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The Journals are the premier publications for high-quality, hyperlocal news and advertising in Monmouth County, New Jersey

Sep 24, 2021

How Gardeners Can Provide Habitat for Wildlife 

By Lori Draz and Ann Sherwood

Colts Neck Mayor Michael Viola with volunteer Lester Martin and Colts Neck Shade Tree Commission members Melinda Martin, Eileen Stivala, and Pat Eastman

The wildlife creatures that surround us not only brings beauty and companionship. They – be they mammal, bird, reptile and insect – are also a part of the natural ecosystem. These native animals need help surviving the cooler weather ahead, and that amplifies the role of native plants. To learn more about creating and preserving a more naturally supportive environment, The Journal turned to Ann Sherwood, cofounder of the Monmouth Invasive Species Strike Team and lifelong environmentalist.

“By mid-October, the ruby-throated hummingbirds are well on their way to Central America,” Sherwood said. “Monarchs have started their migration south along with the green darner dragonflies. Just as humans have their to-do list to prepare their house and garden for winter, so do the other creatures that stick around New Jersey. Some, like the white tail deer, have adapted their metabolism to survive on their fat stores and can no longer digest the green plants of summer. Squirrels have spent weeks painstakingly stashing supplies. Birds look for cozy places to shelter from the cold, and many beneficial insects need to find a place to hibernate. All of these creatures depend on the remnants of summer for survival as they have for millions of years.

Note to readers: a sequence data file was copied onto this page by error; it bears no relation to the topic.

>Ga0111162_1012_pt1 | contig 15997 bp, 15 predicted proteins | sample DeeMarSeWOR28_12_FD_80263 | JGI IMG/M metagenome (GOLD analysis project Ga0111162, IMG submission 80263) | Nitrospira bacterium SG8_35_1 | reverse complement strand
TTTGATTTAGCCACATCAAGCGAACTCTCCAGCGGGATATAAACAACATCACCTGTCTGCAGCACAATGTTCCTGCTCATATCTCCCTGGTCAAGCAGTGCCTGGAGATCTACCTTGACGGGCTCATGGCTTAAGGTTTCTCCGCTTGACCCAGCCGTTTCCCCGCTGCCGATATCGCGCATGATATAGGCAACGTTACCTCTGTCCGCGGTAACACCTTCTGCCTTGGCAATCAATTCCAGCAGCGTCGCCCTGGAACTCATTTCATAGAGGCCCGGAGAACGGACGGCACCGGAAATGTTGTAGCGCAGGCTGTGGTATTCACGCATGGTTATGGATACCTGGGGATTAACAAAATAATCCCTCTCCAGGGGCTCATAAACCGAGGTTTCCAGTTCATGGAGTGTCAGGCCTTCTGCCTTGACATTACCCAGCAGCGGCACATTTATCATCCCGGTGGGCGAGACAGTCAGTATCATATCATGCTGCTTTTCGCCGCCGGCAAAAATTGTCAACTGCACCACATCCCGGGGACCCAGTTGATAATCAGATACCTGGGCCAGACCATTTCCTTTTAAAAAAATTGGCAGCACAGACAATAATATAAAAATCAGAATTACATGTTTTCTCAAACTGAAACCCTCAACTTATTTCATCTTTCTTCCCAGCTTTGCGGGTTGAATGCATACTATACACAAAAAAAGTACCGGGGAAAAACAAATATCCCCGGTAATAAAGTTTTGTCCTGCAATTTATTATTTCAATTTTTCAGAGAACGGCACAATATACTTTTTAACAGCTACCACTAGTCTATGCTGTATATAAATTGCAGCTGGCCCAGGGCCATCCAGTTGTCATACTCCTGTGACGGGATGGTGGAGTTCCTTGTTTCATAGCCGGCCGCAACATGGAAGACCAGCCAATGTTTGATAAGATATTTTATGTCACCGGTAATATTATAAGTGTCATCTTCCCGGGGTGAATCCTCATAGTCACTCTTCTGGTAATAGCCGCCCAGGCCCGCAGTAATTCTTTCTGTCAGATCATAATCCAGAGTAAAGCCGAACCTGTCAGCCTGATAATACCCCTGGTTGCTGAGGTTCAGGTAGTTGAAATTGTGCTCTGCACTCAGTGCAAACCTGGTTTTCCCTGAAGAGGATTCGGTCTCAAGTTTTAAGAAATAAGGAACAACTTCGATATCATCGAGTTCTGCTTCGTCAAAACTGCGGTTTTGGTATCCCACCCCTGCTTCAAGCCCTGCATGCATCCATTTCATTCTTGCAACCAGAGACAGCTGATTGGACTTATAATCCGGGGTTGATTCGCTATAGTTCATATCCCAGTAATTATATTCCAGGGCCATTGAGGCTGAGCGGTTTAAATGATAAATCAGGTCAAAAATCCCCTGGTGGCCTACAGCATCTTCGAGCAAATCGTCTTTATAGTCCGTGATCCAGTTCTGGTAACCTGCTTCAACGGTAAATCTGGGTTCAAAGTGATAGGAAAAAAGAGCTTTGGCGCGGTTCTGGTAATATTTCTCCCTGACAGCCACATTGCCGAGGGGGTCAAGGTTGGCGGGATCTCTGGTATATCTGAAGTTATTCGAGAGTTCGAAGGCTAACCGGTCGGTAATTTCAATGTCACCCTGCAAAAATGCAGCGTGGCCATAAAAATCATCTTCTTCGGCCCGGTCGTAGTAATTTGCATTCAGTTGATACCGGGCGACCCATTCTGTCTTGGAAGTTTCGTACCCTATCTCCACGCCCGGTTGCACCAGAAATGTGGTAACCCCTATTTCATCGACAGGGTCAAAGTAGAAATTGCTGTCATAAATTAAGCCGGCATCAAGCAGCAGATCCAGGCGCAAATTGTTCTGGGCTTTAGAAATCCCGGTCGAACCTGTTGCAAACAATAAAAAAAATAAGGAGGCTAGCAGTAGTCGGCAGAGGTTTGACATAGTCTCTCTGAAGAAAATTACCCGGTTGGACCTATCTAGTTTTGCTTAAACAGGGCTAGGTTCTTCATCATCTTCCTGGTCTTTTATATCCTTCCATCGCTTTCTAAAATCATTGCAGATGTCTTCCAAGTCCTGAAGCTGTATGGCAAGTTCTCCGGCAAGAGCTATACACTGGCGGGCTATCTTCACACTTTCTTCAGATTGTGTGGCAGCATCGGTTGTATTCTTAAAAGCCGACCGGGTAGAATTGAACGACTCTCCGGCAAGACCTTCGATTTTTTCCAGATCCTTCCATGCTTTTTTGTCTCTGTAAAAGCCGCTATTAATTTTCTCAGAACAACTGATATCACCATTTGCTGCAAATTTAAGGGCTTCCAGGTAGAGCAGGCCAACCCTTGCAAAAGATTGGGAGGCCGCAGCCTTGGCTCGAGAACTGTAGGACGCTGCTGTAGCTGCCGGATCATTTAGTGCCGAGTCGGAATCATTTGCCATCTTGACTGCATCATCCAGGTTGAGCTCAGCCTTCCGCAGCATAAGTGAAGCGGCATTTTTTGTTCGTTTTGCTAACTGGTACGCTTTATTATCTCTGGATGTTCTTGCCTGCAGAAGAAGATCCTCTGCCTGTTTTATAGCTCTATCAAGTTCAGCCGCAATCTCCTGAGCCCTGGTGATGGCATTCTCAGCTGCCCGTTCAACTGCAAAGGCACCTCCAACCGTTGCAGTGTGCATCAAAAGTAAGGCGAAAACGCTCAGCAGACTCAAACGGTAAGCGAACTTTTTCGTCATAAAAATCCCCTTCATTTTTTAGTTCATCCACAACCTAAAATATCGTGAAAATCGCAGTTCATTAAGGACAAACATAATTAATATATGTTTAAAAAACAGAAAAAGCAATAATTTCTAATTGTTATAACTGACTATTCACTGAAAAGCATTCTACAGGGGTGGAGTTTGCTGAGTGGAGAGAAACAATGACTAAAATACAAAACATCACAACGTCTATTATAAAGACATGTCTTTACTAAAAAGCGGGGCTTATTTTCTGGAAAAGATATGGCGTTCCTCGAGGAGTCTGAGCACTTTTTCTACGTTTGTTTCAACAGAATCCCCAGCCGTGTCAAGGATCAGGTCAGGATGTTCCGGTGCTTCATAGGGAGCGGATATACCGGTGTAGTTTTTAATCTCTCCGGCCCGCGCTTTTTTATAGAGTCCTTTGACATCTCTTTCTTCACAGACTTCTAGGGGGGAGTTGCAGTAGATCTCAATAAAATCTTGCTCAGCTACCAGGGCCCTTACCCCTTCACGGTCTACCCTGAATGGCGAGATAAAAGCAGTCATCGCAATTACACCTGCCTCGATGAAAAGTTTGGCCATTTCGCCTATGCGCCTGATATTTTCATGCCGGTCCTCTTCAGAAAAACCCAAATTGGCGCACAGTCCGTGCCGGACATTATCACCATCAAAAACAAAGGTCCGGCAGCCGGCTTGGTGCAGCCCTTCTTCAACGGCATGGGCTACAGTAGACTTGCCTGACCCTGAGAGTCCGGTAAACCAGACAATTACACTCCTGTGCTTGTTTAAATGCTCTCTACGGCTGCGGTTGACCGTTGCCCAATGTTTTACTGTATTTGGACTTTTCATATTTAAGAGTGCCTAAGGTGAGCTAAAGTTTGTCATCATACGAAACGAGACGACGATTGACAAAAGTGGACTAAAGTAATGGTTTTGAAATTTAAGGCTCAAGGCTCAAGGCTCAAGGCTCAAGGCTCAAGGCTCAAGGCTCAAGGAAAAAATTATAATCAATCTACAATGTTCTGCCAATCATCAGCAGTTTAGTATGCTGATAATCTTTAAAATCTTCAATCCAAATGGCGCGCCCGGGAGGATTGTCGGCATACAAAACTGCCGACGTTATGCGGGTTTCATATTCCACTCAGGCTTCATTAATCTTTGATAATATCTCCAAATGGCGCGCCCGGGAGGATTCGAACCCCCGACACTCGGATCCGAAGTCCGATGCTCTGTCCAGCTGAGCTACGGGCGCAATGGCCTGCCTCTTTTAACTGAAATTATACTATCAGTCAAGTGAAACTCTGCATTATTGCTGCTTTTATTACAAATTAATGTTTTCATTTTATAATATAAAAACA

“According to the Audubon Society, using leaves to mulch, creating brush piles, leaving the stems of ornamental grasses and seed heads in place provides wintering creatures with food and shelter. Of course, diseased plant material should be disposed of to prevent contaminating next years’ garden. There is plenty of time to clean up in the spring. 

“Fall is a great time to identify and eliminate invasive plants which crowd out healthy habitats. Cut back invasive vines at ground level and again as high above the ground as you can reach. Treating plants by painting herbicide directly on cut stems allows the herbicide to be carried into the roots. This method prevents contaminating plants you want to keep. The New Jersey Invasive Species Strike Team website (fohvos.info/invasive-species-strike-team/info-center/) is a good resource for more information about restoring healthy habitats.

“Thinking ahead to spring, planting spring bulbs, adding compost and pruning shrubs that don’t need this year’s growth for blooming are great ways to anticipate spring as the days get shorter. Native birds, mammals and insects are often dependent on specific native species for some part of their life cycle. Incorporate some native plants into your landscape such as wild geranium (Geranium maculate), yellow wild indigo (Baptisia tinctoria), and Virginia bluebells (Mertensia virginica) to provide nectar for bees and early spring pollinators.”

The Monmouth Invasive Species Strike Team is dedicated to restoring healthy habitats through the collaboration of communities and organizations. In its first year, the team has helped organize three workshops on identification and management of invasive plant species. Local strike teams are now working with Eatontown and Ocean Township Environmental Commissions as well as the Colts Neck Shade Tree Commission. Volunteers in Eatontown are working at the F. Bliss Price Arboretum and in Ocean at Joe Palaia Park. Volunteers from Colts Neck held the first of what they hope will be monthly work parties to manage vines in the greenways. 

If you want to learn more about restoring healthy habitats or would like to start a strike team in your neighborhood, email MISST774@gmail.com.